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cultured meatIn 2013, Mark Post, a professor located in the Netherlands, created the first burger made of cultured meat. The meat is produced in a laboratory by culturing animal cells and growing strips of muscle from them. The meat is then put on a scaffold that moves in a way that stretches the muscle thus simulating the movement of a developing living animal.

Apparently this concept is getting close to commercial viability.

Cell-based meat (also known as cultured, cultivated, slaughter-free, cell-cultured, and clean meat) could be a common sight in supermarkets across the west in the next three years, according to the Institute of the Future in Palo Alto. California-based Memphis Meats made headlines for its world-first cell-based meatballs four years ago, and is currently building a pilot plant to produce its cultured beef, chicken, and duck on a bigger scale – with plans to launch more plants around the world.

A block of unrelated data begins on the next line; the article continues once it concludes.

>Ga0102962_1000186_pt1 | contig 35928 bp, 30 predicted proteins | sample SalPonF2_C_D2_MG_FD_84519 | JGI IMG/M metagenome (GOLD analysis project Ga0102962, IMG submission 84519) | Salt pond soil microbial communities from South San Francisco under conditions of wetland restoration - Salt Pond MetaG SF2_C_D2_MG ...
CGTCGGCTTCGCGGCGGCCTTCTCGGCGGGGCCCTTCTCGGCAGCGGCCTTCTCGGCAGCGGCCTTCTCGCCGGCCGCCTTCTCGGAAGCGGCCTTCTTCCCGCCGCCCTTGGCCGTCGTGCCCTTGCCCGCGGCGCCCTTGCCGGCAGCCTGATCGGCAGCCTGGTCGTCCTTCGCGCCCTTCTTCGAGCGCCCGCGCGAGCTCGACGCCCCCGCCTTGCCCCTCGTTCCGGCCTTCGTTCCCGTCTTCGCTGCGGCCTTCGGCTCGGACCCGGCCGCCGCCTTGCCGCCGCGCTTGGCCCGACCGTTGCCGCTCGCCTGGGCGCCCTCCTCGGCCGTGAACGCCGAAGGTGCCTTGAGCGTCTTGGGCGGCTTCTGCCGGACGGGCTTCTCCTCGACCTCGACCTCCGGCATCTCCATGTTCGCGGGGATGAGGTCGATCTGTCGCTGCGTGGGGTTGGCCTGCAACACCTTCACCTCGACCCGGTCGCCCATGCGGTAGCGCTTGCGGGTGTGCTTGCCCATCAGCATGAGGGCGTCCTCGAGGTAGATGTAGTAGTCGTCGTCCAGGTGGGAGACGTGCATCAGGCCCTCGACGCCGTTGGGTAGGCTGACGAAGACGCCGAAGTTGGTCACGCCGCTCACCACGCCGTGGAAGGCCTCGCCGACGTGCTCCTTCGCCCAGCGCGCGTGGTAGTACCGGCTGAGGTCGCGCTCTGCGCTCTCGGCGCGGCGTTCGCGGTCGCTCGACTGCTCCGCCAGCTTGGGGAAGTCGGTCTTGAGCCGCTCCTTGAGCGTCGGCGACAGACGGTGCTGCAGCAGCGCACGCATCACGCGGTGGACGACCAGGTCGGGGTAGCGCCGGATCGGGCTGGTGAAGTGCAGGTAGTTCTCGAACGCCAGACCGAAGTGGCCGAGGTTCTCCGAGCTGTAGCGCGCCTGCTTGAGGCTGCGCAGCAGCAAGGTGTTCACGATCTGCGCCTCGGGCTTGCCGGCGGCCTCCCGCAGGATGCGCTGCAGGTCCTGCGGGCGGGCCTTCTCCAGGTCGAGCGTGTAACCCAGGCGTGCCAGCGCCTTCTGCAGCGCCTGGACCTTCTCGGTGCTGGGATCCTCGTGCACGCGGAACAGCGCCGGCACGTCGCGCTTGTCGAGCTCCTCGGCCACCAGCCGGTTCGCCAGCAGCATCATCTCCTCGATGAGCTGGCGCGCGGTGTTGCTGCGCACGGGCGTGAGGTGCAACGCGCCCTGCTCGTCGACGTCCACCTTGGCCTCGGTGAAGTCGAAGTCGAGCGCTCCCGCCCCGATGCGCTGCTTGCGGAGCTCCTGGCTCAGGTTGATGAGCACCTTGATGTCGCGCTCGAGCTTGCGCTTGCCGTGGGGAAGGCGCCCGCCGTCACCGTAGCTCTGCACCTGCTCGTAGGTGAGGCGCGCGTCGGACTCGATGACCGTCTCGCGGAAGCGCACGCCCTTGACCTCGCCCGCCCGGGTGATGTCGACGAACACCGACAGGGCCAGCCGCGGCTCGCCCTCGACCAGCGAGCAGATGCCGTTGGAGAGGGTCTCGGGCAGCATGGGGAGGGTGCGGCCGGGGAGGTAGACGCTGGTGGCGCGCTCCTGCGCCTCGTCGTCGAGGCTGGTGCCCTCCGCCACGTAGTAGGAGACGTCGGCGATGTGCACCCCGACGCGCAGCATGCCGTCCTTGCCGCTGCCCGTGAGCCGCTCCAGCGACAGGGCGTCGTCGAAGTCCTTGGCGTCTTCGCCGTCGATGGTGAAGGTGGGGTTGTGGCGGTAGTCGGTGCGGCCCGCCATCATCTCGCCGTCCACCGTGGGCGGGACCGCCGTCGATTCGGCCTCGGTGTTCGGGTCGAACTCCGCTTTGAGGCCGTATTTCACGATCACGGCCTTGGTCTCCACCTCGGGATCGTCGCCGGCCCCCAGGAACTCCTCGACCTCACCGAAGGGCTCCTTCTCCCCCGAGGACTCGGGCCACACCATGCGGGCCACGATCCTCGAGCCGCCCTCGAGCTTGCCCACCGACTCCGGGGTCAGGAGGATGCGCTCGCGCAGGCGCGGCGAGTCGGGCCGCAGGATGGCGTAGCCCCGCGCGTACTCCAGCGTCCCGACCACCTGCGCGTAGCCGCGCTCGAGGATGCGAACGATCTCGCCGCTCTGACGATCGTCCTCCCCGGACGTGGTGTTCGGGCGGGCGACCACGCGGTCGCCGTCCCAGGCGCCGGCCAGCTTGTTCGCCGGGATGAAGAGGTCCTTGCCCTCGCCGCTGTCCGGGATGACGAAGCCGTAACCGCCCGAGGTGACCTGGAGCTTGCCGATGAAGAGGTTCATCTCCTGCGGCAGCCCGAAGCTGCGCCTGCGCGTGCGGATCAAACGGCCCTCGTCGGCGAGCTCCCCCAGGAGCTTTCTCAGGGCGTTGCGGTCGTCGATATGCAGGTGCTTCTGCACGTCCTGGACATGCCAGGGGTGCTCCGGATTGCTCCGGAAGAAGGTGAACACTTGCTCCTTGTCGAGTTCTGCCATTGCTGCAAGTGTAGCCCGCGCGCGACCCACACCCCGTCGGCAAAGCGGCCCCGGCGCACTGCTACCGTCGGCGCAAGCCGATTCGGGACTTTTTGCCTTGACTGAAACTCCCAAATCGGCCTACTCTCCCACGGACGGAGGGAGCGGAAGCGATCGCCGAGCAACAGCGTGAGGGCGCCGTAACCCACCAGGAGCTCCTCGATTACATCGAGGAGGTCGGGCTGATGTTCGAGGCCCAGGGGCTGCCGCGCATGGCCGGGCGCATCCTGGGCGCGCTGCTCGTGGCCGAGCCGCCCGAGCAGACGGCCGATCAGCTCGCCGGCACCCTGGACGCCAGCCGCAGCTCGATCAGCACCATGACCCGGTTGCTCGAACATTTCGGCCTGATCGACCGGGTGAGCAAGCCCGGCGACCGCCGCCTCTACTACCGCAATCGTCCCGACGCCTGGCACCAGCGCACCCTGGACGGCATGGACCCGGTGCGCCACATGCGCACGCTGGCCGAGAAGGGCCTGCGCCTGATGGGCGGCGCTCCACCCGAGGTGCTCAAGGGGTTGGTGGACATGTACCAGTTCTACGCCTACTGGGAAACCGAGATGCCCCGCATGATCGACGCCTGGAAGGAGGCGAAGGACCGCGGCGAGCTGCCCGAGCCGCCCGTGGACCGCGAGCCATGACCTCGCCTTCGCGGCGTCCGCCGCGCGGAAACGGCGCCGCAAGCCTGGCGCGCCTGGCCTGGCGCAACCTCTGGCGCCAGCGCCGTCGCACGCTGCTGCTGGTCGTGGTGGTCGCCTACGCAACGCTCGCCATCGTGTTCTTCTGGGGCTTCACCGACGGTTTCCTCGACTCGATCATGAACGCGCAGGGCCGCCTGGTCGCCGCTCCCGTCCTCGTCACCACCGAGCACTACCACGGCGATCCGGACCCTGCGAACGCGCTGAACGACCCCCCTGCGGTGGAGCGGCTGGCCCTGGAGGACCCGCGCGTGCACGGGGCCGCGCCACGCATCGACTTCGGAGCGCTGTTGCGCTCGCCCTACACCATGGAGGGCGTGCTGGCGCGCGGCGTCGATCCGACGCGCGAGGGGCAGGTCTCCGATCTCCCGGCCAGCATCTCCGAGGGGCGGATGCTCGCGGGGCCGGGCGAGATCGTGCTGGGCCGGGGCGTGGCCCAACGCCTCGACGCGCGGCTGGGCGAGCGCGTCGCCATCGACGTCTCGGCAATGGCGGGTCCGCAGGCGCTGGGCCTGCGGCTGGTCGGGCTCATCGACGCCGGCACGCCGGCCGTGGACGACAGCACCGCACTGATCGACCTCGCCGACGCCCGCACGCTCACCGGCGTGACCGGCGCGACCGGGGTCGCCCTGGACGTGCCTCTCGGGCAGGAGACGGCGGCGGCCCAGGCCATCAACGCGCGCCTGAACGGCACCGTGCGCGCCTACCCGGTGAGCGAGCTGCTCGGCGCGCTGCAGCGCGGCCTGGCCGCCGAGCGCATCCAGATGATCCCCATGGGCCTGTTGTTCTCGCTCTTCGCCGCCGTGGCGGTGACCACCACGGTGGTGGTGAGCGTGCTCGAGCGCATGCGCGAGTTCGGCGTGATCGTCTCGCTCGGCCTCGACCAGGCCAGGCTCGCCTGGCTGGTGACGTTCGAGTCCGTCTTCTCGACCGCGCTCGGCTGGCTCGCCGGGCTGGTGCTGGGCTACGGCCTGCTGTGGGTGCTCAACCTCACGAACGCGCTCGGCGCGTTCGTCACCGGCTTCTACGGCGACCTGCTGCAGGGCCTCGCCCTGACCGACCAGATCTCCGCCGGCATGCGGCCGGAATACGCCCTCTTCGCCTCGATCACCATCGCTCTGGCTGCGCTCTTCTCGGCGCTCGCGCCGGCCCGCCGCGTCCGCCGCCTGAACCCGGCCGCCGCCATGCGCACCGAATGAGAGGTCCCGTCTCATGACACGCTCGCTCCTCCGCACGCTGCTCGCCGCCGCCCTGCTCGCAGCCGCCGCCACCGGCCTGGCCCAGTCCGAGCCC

Lab meat can be produced using almost no greenhouse gas emissions, very little land, and half the energy it takes to raise conventional livestock. It needs few antibiotics and eliminates animal suffering. What’s not to like?

We will have to overcome the “yuk” factor. But it isn’t fake meat; it’s the real thing. We use cultures to propagate seedless fruit. Why not manufactured beef?

As this article points, out there are  several companies across the globe racing to scale up production at a reasonable price. One company, Future Meat Technologies, “hopes to get the cost down to $10 per lb. by 2022.”

We should probably take the timing of this with a grain of salt. I don’t think I’ve ever seen a radically new technology get off the ground on the time scale predicted by its ardent enthusiasts. Nevertheless, there is money pouring into this nascent industry and the concept has already been proven. It’s only a matter of time before “lab meat” becomes a dinner table staple.

If I were a cow I’d be very concerned about future employment.